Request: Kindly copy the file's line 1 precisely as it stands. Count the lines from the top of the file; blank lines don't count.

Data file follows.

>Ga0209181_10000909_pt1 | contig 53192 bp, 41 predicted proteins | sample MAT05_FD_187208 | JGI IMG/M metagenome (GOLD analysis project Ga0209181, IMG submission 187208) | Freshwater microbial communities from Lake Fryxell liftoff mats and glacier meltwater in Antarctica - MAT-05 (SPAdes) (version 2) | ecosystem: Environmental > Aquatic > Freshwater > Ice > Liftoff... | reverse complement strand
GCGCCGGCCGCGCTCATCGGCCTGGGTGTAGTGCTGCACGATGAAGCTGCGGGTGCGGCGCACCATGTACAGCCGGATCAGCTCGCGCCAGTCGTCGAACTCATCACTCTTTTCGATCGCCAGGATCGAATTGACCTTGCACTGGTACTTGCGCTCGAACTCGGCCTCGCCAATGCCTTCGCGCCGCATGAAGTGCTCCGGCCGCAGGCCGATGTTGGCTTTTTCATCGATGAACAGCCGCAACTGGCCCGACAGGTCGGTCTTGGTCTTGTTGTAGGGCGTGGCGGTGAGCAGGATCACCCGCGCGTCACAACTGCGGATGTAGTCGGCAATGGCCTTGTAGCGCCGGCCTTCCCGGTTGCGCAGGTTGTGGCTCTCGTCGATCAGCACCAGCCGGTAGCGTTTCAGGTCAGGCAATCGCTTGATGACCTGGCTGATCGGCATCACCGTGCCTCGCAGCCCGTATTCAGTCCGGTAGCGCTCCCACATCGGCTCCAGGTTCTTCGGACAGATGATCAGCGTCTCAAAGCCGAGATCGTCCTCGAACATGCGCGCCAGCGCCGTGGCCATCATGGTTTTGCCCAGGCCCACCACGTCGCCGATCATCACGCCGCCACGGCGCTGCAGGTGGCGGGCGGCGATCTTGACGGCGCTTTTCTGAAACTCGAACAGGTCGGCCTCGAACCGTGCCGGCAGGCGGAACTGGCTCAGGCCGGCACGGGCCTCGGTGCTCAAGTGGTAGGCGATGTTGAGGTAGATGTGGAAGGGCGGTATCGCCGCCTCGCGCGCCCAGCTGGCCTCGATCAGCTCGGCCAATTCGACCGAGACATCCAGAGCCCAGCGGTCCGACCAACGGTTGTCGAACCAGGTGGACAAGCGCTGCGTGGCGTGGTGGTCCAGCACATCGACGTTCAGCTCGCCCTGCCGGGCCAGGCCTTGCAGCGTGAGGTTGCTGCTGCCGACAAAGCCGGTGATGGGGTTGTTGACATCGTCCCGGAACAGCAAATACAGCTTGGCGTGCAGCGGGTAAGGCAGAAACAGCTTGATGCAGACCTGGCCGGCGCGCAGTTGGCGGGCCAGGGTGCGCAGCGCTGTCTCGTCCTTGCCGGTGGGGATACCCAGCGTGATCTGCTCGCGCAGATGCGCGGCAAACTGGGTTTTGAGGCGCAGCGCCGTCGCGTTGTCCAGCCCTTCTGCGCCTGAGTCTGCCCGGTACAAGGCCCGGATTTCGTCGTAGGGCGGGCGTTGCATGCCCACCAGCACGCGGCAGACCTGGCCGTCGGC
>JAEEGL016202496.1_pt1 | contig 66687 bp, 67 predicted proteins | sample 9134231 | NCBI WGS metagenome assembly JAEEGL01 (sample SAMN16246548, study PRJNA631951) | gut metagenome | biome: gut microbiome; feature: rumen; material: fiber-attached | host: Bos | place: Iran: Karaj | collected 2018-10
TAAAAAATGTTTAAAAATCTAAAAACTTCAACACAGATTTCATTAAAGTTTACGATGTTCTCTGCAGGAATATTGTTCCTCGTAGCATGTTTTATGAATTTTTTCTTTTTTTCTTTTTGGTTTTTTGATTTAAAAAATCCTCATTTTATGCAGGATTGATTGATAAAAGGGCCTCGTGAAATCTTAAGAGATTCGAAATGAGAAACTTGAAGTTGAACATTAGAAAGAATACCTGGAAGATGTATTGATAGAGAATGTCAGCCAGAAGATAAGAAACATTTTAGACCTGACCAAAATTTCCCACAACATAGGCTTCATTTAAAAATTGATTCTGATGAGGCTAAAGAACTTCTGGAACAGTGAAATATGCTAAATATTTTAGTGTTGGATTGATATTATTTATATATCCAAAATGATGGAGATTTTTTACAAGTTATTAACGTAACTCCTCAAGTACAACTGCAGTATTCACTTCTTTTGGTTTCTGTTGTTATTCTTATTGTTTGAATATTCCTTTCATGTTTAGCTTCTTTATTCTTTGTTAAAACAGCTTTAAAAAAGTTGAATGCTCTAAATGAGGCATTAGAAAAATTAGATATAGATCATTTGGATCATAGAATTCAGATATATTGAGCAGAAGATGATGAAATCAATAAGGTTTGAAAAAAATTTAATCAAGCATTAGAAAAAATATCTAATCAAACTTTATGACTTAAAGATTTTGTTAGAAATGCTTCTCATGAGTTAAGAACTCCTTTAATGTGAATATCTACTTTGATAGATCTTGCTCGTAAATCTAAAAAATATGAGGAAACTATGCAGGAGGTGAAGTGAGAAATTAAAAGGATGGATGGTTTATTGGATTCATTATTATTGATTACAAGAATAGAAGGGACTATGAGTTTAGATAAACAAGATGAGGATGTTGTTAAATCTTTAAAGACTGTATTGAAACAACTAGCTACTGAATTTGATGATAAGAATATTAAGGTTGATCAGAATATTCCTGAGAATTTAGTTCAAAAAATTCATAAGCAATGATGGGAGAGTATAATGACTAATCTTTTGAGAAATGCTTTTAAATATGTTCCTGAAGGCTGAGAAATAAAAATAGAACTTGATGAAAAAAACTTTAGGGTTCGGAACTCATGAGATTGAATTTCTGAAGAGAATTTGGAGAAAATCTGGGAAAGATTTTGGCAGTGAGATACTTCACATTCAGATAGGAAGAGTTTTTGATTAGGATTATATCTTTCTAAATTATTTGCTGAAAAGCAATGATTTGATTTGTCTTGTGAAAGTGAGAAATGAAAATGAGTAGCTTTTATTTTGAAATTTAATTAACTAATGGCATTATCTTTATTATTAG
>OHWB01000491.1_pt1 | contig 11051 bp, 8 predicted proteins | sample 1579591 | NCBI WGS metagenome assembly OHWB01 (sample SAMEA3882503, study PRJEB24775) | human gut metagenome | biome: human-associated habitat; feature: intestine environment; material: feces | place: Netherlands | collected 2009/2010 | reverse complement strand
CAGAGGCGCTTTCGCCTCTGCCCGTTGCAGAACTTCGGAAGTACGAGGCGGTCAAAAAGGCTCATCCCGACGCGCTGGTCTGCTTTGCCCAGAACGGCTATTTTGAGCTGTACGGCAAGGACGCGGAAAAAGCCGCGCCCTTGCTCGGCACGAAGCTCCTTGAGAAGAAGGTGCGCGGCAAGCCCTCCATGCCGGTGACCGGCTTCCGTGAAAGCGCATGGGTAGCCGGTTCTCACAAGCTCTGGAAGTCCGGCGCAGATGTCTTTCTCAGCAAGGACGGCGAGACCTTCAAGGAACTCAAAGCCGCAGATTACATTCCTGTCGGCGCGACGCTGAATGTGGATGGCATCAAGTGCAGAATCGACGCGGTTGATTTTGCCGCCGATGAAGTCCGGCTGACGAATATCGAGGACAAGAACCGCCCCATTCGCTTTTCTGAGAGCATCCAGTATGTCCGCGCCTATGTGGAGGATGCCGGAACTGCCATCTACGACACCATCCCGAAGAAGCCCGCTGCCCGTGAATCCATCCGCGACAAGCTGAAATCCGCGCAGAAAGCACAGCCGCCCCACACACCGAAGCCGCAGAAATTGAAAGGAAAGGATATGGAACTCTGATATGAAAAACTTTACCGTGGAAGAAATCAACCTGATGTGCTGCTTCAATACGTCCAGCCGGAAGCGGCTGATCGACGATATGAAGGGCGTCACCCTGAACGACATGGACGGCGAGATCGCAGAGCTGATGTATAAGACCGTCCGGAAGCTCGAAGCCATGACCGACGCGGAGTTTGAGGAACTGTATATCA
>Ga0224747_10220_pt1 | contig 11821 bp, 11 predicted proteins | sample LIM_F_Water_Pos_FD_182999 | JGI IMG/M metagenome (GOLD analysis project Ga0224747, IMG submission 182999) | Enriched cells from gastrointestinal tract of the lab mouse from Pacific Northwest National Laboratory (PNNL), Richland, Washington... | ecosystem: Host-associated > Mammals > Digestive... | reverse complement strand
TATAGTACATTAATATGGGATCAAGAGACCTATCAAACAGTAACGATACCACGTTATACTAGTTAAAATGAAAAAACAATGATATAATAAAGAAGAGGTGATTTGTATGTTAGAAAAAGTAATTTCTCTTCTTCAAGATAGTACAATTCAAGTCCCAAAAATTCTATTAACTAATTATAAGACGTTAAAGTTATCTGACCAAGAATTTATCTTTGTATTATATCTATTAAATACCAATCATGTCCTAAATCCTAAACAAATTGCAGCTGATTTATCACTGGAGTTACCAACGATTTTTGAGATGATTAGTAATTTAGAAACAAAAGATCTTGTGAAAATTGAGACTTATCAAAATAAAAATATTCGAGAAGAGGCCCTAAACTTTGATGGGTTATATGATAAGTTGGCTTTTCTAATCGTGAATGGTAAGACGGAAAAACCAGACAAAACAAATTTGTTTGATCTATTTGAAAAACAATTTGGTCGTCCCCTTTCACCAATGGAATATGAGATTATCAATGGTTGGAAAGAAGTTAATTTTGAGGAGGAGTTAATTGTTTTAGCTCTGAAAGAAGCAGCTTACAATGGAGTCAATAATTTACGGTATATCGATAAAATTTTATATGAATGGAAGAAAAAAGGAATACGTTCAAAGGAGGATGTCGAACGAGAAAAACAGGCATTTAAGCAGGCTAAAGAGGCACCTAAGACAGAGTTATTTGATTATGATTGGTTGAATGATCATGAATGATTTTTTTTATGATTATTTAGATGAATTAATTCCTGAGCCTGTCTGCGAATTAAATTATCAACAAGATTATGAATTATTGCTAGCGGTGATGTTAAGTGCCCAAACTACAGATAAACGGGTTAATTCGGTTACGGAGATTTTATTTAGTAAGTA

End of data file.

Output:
>Ga0209181_10000909_pt1 | contig 53192 bp, 41 predicted proteins | sample MAT05_FD_187208 | JGI IMG/M metagenome (GOLD analysis project Ga0209181, IMG submission 187208) | Freshwater microbial communities from Lake Fryxell liftoff mats and glacier meltwater in Antarctica - MAT-05 (SPAdes) (version 2) | ecosystem: Environmental > Aquatic > Freshwater > Ice > Liftoff... | reverse complement strand